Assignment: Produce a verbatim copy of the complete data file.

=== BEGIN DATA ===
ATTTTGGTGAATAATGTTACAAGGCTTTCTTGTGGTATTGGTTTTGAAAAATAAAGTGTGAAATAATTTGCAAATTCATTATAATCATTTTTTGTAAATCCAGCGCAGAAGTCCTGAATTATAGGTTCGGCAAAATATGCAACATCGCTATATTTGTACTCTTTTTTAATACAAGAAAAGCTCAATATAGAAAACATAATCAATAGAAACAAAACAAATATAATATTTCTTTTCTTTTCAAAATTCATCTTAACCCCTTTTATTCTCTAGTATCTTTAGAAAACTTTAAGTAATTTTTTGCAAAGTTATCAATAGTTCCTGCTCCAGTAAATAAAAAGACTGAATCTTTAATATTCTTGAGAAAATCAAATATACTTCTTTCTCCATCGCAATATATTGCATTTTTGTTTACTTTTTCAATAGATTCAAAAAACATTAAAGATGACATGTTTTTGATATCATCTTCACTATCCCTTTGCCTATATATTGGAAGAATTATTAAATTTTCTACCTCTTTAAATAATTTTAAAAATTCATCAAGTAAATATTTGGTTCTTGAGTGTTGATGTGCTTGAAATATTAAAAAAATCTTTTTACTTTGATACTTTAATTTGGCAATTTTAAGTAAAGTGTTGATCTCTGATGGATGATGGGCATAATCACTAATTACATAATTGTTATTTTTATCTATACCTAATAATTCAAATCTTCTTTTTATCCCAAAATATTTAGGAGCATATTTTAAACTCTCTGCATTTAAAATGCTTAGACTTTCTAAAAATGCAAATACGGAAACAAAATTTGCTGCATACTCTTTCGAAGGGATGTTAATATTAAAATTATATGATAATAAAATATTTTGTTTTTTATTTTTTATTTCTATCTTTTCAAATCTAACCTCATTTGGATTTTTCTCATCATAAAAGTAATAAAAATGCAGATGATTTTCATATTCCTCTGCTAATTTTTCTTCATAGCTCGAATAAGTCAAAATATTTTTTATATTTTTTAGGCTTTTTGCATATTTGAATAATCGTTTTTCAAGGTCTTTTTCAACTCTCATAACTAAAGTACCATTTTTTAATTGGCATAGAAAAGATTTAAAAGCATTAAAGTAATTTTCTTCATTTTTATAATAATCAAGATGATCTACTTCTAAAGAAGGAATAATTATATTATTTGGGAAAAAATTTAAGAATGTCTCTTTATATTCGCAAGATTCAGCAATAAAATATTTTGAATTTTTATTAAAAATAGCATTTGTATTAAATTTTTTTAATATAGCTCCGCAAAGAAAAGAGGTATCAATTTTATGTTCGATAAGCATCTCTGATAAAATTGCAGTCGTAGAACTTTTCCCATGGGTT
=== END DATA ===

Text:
ATTTTGGTGAATAATGTTACAAGGCTTTCTTGTGGTATTGGTTTTGAAAAATAAAGTGTGAAATAATTTGCAAATTCATTATAATCATTTTTTGTAAATCCAGCGCAGAAGTCCTGAATTATAGGTTCGGCAAAATATGCAACATCGCTATATTTGTACTCTTTTTTAATACAAGAAAAGCTCAATATAGAAAACATAATCAATAGAAACAAAACAAATATAATATTTCTTTTCTTTTCAAAATTCATCTTAACCCCTTTTATTCTCTAGTATCTTTAGAAAACTTTAAGTAATTTTTTGCAAAGTTATCAATAGTTCCTGCTCCAGTAAATAAAAAGACTGAATCTTTAATATTCTTGAGAAAATCAAATATACTTCTTTCTCCATCGCAATATATTGCATTTTTGTTTACTTTTTCAATAGATTCAAAAAACATTAAAGATGACATGTTTTTGATATCATCTTCACTATCCCTTTGCCTATATATTGGAAGAATTATTAAATTTTCTACCTCTTTAAATAATTTTAAAAATTCATCAAGTAAATATTTGGTTCTTGAGTGTTGATGTGCTTGAAATATTAAAAAAATCTTTTTACTTTGATACTTTAATTTGGCAATTTTAAGTAAAGTGTTGATCTCTGATGGATGATGGGCATAATCACTAATTACATAATTGTTATTTTTATCTATACCTAATAATTCAAATCTTCTTTTTATCCCAAAATATTTAGGAGCATATTTTAAACTCTCTGCATTTAAAATGCTTAGACTTTCTAAAAATGCAAATACGGAAACAAAATTTGCTGCATACTCTTTCGAAGGGATGTTAATATTAAAATTATATGATAATAAAATATTTTGTTTTTTATTTTTTATTTCTATCTTTTCAAATCTAACCTCATTTGGATTTTTCTCATCATAAAAGTAATAAAAATGCAGATGATTTTCATATTCCTCTGCTAATTTTTCTTCATAGCTCGAATAAGTCAAAATATTTTTTATATTTTTTAGGCTTTTTGCATATTTGAATAATCGTTTTTCAAGGTCTTTTTCAACTCTCATAACTAAAGTACCATTTTTTAATTGGCATAGAAAAGATTTAAAAGCATTAAAGTAATTTTCTTCATTTTTATAATAATCAAGATGATCTACTTCTAAAGAAGGAATAATTATATTATTTGGGAAAAAATTTAAGAATGTCTCTTTATATTCGCAAGATTCAGCAATAAAATATTTTGAATTTTTATTAAAAATAGCATTTGTATTAAATTTTTTTAATATAGCTCCGCAAAGAAAAGAGGTATCAATTTTATGTTCGATAAGCATCTCTGATAAAATTGCAGTCGTAGAACTTTTCCCATGGGTT